ABC goes from Super Bowl to Super Bore Sunday night with the "special premiere" of yet another indistinguishable crime show, "MacGruder & Loud," at 10 (or later if the game runs unexpectedly long) on Channel 7. Network publicity quotes ABC Entertainment president Lewis H. Erlicht, surely one of our nation's cultural elite, as having said, "We are thrilled as well as fortunate to be able to launch this important new series with the unparalleled promotional base and lead-in the Super Bowl affords."

Oh yes, this is a terribly important show -- another expectoration from Old Man Drivel himself, producer Aaron Spelling. MacGruder and Loud are a man-and-woman cop team who are Secretly Married, and nobody knows it, and they get into such scrapes.

That's the peg, the husband-and-wife cops. If you buy the peg, you buy the show. If you buy the show, I have a set of personal checks signed by Howard Hughes I would love to unload on you.

Spelling really is an American original. He has made a career of producing programs whose ambition is only to be not so shriekingly terrible that people leap from their chairs and turn them off. And he is losing his touch at even that lowly goal. "MacGruder & Loud" isn't happy junk, it's enervated junk, trancily performed by the perennially underqualified, and unappealing, John Getz as MacGruder, and the overqualified, and here made unappealing (by the cop garb and the cop gab), Kathryn Harrold.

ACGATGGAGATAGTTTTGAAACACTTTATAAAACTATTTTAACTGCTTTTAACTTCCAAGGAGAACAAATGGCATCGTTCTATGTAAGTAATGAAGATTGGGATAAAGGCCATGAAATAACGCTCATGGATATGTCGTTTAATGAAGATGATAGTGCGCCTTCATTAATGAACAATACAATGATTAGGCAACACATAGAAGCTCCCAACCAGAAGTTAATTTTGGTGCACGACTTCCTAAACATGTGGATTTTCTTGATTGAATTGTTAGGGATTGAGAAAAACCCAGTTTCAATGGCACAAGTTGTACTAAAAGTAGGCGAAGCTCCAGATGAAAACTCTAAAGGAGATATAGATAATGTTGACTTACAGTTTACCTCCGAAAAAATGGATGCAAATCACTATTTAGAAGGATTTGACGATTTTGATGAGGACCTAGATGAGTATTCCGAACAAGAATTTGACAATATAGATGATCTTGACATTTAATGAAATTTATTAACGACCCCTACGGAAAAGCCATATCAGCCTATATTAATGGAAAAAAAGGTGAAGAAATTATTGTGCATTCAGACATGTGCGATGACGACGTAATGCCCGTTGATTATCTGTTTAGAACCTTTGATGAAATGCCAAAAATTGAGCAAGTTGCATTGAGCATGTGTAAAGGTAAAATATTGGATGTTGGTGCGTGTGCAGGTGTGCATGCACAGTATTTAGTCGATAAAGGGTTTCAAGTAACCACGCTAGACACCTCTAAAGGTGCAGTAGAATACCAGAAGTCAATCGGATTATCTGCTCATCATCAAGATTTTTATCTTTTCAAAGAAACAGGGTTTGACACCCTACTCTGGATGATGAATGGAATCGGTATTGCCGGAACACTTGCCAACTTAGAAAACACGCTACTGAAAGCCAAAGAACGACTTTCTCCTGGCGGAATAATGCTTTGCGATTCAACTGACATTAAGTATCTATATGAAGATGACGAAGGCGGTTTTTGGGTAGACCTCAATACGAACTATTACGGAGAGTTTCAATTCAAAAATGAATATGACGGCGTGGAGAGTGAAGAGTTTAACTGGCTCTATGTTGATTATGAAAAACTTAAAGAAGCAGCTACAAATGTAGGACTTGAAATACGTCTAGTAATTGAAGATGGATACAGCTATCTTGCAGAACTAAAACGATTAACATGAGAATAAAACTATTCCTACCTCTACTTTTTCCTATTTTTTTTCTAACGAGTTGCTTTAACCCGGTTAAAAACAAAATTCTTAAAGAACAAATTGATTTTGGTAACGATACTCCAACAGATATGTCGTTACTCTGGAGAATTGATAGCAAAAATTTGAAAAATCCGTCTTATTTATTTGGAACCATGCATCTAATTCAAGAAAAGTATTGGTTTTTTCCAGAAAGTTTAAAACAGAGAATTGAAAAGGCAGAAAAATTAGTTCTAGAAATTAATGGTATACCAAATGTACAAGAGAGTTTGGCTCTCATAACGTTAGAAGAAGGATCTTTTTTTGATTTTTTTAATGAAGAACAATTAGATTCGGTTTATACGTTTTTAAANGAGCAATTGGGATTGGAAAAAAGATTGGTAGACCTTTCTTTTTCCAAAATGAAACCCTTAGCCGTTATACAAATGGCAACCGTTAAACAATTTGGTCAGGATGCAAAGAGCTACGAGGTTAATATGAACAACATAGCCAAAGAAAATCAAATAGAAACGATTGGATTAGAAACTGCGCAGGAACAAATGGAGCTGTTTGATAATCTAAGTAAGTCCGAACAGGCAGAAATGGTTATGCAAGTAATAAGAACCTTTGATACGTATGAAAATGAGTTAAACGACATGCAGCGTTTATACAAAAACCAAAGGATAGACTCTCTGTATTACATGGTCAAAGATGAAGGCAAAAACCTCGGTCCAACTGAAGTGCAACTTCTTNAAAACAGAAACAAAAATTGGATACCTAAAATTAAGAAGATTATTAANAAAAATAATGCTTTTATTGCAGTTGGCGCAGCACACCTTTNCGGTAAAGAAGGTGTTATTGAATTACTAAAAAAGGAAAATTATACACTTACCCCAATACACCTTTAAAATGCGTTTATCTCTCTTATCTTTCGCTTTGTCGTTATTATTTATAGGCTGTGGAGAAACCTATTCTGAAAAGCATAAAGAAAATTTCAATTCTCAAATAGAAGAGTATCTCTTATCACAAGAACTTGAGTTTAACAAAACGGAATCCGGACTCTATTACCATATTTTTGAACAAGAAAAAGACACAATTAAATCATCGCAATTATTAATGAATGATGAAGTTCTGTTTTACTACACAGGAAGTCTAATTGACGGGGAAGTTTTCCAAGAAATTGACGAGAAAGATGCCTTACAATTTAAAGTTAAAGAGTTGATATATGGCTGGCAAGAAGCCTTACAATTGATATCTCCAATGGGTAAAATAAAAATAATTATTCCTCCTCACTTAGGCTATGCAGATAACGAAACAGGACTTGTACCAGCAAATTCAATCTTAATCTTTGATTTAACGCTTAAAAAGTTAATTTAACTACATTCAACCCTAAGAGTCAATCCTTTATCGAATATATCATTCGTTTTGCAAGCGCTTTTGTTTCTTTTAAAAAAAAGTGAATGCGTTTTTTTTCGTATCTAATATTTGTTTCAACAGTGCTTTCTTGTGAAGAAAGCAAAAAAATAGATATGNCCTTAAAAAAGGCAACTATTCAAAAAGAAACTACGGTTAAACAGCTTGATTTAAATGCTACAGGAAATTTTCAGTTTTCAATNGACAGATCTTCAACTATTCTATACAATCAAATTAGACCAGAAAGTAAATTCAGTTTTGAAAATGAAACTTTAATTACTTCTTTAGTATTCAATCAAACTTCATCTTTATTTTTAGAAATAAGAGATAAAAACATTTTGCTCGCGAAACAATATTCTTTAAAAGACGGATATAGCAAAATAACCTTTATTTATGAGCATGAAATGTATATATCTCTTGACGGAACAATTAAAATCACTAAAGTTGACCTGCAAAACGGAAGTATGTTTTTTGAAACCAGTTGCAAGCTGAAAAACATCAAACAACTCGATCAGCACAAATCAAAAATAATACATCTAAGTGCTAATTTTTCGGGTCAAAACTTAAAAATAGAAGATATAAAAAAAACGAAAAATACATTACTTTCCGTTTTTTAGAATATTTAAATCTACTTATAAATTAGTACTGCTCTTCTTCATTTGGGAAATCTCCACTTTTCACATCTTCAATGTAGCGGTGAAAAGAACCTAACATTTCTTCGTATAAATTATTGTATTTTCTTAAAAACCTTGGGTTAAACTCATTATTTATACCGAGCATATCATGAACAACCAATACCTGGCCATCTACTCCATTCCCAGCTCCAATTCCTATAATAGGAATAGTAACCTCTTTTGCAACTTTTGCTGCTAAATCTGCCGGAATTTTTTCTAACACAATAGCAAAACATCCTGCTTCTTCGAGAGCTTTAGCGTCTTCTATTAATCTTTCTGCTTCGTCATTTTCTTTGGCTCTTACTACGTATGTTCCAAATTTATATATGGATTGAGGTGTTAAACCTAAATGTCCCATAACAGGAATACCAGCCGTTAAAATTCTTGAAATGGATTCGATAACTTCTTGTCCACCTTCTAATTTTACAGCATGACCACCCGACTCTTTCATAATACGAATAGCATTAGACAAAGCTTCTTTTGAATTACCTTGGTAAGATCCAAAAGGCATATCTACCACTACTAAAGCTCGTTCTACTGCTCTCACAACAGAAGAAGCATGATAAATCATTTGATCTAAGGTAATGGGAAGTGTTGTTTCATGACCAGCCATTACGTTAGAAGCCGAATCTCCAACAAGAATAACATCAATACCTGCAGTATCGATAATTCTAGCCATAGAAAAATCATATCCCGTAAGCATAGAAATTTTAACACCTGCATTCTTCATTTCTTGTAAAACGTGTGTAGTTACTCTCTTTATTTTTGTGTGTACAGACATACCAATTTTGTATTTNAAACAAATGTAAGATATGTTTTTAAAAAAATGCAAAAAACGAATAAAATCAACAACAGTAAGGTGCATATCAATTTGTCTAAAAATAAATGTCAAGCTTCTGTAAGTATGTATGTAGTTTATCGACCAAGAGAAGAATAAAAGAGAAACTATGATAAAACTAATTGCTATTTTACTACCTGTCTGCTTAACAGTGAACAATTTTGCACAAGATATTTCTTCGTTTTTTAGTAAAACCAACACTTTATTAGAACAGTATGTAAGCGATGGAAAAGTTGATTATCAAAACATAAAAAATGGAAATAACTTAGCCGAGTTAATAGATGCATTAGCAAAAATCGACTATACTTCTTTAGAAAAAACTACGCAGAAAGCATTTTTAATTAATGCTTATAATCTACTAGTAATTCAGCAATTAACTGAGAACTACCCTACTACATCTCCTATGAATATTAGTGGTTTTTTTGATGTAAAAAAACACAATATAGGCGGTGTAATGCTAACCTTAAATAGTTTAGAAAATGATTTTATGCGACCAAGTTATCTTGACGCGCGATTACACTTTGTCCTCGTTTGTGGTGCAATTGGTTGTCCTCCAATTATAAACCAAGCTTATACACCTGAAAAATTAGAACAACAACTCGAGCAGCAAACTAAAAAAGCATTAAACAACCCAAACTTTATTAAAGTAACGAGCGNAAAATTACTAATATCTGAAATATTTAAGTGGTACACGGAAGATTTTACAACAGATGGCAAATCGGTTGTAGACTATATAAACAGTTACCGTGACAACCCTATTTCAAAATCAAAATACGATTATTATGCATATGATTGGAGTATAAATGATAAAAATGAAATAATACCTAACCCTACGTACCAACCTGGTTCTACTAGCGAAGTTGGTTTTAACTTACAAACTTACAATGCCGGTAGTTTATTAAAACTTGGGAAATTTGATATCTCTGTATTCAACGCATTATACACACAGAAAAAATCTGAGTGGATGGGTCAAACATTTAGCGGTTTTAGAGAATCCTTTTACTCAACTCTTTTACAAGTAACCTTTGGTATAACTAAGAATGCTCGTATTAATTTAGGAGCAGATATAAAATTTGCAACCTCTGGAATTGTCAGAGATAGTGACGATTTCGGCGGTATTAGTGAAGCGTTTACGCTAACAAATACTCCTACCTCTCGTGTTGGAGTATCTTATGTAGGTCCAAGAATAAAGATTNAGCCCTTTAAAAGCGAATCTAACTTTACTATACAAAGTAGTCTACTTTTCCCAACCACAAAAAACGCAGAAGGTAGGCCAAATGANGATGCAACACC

Even critics' hearts can bleed, and this old critic's heart hemorrhages for Harrold, forced by the fickle fist of fate into a project that requires no measurable talents of any kind, except perhaps the ability to reel off cutesmut dialogue without choking. "Silicon Valley, Silicone Breasts," MacGruder says. "Sounds like a mini-series," she responds. "I'd watch it," he says. "I'll bet," I says.

You do start talking back to the screen on a show like this. It's either that, or eat candies, or go completely and irretrievably batty.

The plot. Oh yes, there is a plot. Plot 4622AA from the Aaron Spelling pit of Plots That Are the Pits. It seems MacGruder is being Stalked By A Killer! But then maybe that's what ought to happen to a man who Sneers When He Kisses! Mistaking the fellow for MacGruder, the sniper Kills His Best Friend! And that makes him Mad! What does a writer like Lane Slate say to himself when he finishes a script Like This? How about, "Well, it's crap, but it's Good Enough for Spelling!!!"?

Our copteam finds a hanged man in a bathroom. One of them says, "He didn't hang himself. It was a 187." Pause. The other murmurs, "Murder." Most of the time, though, they talk about sex in kitty-cat TV terms. They are repeatedly discovered in bed, and the man brags about his "technique." Another joke involves the word "penetrate." When he walks in the door saying "I have two things for you," she says, "Don't be vulgar."

There is an actress who contributes, or rather commits, a performance here, the indubitably redoubtable Susan Tyrell, wallowing through another parodically slatternly turn as the sniper's moll. "You're filthy through and through," she tells him. "Kiss kiss." How did this little burst of life, insane though it may be, get into anything as dolorous and drab as "MacGruder & Loud"? It's a high-trite moment in yet another low-trite show. You cross your fingers and hope that if Spelling cranks out just one more of these things, the assembly line will break down for good, either from exhaustion, or from guilt.